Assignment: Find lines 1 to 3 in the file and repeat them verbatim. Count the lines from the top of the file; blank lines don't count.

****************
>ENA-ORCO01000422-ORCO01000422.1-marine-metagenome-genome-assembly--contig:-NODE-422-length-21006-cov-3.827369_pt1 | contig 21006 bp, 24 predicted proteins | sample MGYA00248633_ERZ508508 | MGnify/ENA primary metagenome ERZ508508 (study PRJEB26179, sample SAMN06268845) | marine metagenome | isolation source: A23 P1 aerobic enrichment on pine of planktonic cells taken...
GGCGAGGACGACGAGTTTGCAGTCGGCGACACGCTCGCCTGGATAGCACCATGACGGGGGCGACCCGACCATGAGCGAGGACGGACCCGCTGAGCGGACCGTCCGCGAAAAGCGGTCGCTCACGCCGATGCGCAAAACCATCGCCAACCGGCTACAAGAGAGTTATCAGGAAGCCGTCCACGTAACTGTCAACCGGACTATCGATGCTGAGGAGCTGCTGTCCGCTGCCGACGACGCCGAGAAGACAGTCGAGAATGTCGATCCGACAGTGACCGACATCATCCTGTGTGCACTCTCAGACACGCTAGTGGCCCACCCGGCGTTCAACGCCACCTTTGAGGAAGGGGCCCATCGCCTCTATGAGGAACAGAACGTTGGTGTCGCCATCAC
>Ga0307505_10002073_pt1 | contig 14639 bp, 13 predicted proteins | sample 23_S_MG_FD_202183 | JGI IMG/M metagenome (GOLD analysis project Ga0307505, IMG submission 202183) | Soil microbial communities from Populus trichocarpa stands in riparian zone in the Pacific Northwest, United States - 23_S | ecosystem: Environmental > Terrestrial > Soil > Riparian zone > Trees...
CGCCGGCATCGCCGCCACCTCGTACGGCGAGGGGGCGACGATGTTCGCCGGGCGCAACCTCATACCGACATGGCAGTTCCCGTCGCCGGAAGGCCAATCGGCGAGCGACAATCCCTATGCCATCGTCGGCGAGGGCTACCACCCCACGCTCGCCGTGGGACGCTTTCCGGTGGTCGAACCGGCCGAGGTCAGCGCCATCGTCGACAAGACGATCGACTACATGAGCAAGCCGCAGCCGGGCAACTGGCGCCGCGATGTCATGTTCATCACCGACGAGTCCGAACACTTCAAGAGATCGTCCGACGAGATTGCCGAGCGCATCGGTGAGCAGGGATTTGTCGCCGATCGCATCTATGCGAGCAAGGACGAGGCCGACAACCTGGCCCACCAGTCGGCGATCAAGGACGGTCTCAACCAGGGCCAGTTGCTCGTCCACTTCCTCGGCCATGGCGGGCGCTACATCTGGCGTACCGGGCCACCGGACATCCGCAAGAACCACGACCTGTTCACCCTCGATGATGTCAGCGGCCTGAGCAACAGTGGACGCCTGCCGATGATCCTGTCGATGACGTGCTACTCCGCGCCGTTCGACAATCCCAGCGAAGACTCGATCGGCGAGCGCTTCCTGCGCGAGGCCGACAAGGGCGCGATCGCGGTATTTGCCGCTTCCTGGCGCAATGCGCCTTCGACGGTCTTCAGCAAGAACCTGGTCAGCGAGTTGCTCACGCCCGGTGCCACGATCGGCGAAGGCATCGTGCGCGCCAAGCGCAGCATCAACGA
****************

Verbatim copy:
>ENA-ORCO01000422-ORCO01000422.1-marine-metagenome-genome-assembly--contig:-NODE-422-length-21006-cov-3.827369_pt1 | contig 21006 bp, 24 predicted proteins | sample MGYA00248633_ERZ508508 | MGnify/ENA primary metagenome ERZ508508 (study PRJEB26179, sample SAMN06268845) | marine metagenome | isolation source: A23 P1 aerobic enrichment on pine of planktonic cells taken...
GGCGAGGACGACGAGTTTGCAGTCGGCGACACGCTCGCCTGGATAGCACCATGACGGGGGCGACCCGACCATGAGCGAGGACGGACCCGCTGAGCGGACCGTCCGCGAAAAGCGGTCGCTCACGCCGATGCGCAAAACCATCGCCAACCGGCTACAAGAGAGTTATCAGGAAGCCGTCCACGTAACTGTCAACCGGACTATCGATGCTGAGGAGCTGCTGTCCGCTGCCGACGACGCCGAGAAGACAGTCGAGAATGTCGATCCGACAGTGACCGACATCATCCTGTGTGCACTCTCAGACACGCTAGTGGCCCACCCGGCGTTCAACGCCACCTTTGAGGAAGGGGCCCATCGCCTCTATGAGGAACAGAACGTTGGTGTCGCCATCAC
>Ga0307505_10002073_pt1 | contig 14639 bp, 13 predicted proteins | sample 23_S_MG_FD_202183 | JGI IMG/M metagenome (GOLD analysis project Ga0307505, IMG submission 202183) | Soil microbial communities from Populus trichocarpa stands in riparian zone in the Pacific Northwest, United States - 23_S | ecosystem: Environmental > Terrestrial > Soil > Riparian zone > Trees...